If Beale Street could actually talk, it would say a little something about Black love
I am a person who has always valued traditions, and my movie theater rituals are no different. Every time I go, I order a box of Bunch-A-Crunch and a medium drink. If possible, I always try to select a seat that is smack dab in the middle of the theatre. So, when I went to the State Theatre to see If Beale Street Could Talk, I sat halfway to the top with my candy in one hand and my drink in the other — everything was going the way it usually does. However, when I looked at the screen, I saw something that I can’t say I see regularly — myself.
From the opening scene, I was graced by the presence of the two main characters - Tish and Fonny. Played by up-and-coming actress Kiki Layne, Tish was a reflection of my deep brown skin, my tightly-curled hair, and the positive perception I have about both of those features. The healthy relationship between two Black people almost mimicked the couples I have had exposure to in my hometown — my parents, my grandparents, and other couples in my family. And most importantly, the love story that director Barry Jenkins put together held a mirror to my inner desire to be a part of a love that overflows with endurance and authenticity. It is a desire held by most Black women, yet often ignored when creating a feature film.
At the very beginning of the movie, a James Baldwin quote stated that there are plenty of Beale Streets across the country. In the eyes of the game-changing author, a Beale Street is simply a place where Black people, our culture and the struggles that come with both dominate. This name could be applied to most predominantly Black areas in the U.S. This particular Beale Street, in this case, was speaking for all of them. Through this story of love, loss, injustice, and poverty, the hundreds of Beale Streets across the nation finally found their voice. Just like the movie title implies, I heard them talk and they had a lot to say about Black love.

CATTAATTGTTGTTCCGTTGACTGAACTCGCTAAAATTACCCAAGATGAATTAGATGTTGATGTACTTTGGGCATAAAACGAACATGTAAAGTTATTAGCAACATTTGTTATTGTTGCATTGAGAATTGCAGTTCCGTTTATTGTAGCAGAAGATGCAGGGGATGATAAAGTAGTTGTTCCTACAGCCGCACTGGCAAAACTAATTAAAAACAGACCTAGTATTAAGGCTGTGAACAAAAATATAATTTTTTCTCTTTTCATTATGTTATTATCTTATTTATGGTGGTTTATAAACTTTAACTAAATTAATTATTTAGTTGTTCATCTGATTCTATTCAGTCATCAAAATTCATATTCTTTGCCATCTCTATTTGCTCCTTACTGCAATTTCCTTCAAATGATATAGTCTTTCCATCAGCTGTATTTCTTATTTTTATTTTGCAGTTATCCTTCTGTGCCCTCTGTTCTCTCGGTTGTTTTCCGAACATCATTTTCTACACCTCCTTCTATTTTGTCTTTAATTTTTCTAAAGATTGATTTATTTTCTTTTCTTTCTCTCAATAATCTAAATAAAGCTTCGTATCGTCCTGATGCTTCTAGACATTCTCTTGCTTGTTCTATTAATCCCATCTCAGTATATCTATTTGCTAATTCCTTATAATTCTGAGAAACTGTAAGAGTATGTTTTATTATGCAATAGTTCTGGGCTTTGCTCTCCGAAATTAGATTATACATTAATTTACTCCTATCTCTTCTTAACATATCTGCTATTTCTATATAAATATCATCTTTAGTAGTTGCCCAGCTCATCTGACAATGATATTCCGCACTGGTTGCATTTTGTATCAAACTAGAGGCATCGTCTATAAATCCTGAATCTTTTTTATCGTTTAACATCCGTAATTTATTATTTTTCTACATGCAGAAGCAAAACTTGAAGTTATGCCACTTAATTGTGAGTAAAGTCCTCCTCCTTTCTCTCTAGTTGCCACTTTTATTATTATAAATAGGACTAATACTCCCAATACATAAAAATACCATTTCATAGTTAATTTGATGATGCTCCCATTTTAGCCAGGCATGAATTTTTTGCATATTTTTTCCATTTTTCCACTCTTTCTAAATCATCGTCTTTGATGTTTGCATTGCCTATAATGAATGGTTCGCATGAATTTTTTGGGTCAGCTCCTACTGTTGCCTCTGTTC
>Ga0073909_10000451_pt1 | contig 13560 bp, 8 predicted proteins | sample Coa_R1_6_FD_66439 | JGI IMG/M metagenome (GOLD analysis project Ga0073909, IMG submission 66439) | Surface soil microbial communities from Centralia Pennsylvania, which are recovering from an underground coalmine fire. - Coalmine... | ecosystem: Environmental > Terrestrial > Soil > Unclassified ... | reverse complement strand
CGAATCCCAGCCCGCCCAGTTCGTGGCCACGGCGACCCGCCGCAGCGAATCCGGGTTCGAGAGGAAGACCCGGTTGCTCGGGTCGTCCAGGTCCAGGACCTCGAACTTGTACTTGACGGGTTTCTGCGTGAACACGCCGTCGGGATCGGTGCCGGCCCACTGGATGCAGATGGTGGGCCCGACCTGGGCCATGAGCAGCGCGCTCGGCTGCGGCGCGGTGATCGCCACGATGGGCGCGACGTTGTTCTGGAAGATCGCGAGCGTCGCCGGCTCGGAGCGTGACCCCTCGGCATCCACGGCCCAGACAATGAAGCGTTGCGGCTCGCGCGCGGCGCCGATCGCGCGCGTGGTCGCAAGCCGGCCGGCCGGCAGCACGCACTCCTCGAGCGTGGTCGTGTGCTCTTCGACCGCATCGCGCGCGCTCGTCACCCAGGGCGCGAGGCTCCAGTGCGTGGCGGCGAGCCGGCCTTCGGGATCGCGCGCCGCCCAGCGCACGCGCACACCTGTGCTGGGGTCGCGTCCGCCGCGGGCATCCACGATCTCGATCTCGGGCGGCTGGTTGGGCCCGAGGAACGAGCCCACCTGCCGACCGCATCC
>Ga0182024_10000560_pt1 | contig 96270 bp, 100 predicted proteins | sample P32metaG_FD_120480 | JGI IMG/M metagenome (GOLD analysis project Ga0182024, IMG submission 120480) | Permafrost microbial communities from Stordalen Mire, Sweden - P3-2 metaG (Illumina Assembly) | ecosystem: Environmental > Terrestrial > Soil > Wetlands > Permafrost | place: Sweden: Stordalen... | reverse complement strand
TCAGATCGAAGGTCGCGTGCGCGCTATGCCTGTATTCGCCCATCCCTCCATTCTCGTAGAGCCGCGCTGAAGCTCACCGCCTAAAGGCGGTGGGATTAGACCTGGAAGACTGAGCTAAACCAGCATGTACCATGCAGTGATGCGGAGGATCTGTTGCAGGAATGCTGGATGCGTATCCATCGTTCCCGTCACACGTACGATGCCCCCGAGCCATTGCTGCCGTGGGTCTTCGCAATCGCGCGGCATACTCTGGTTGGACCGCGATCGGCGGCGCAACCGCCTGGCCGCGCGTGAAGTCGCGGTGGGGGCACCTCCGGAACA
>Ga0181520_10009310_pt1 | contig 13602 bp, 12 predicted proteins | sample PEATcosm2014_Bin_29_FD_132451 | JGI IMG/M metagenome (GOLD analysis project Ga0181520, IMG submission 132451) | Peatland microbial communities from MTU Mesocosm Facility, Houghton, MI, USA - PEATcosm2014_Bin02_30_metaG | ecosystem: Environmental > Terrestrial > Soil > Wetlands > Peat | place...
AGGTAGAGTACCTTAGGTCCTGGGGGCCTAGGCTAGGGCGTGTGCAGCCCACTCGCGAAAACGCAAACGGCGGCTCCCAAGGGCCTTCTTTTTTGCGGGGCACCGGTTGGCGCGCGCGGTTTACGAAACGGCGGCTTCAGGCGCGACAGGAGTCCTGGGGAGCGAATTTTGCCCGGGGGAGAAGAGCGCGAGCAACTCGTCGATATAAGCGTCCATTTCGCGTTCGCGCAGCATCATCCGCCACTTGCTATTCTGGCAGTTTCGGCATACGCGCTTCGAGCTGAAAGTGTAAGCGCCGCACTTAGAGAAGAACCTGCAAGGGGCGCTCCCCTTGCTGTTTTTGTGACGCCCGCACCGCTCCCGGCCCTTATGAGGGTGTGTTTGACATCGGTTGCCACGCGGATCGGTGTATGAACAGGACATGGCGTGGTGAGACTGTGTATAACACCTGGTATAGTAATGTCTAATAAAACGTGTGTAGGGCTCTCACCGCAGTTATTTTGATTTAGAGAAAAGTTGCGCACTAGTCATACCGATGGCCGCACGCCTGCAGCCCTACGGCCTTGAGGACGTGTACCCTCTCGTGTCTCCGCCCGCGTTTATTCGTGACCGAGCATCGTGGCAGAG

The cliche saying goes that a picture is worth a thousand words. Along the same lines, the multiple scenes that showcased Tish and Fonny’s love conveyed quite a message about romantic relationships within the Black community. It most importantly confirmed their existence. When looking at most media today, it is easy to get tricked into thinking that Black women are only involved in relationships that are in some way dysfunctional. The entertainment industry makes it even easier to believe that Black men these days are only willing to call Black women when they are calling them demeaning names. Cut to Lil Wayne saying he’s swearing off Black baby mamas for the sake of his future children’s beauty, or Kodak Black saying he doesn’t want “no Black bitch.” Beale Street disputed both of these ideas. It personified Black people’s ability to love each other long-term.
As the pictures kept appearing, the one-thousand words that were behind them served as a source of inspiration to me. Seeing the way in which Tish’s clothing choices made her melanin pop told me to get on the monochromatic outfit trend. Seeing her, along with her sister (played by Teyonah Parris) elegantly showcase their natural hair made me want to blow dry and twist my hair or rock a puff.
Overall, this Oscar-winning motion picture was an obvious message of praise for darker-skinned Black women. Usually, when a Black woman is included in an awe-worthy love story, her skin is almost always very light relative to the different skin tones amongst Black people. The never-ending stream of movies and shows that only cast actresses like Yara Shahidi, Amandla Stenberg, Zendaya, and Tessa Thompson as the quintessential Black girl fail to acknowledge the equivalent beauty and capabilities of their darker skinned counterparts. Though they deserve representation too, this film introduced darker-skinned women to the narrative. It introduced the possibility of a woman with a deeper skin tone being the apple of someone’s eye, treated in a way considered dignified. It contradicted the core standards and stereotypes that most media companies thrive on. Beale Street most definitely spoke, and the world needs to take some notes.
I am a person who has always valued traditions. And one day, I hope to make seeing films that positively portray Black love and darker skinned women one of my movie theater rituals.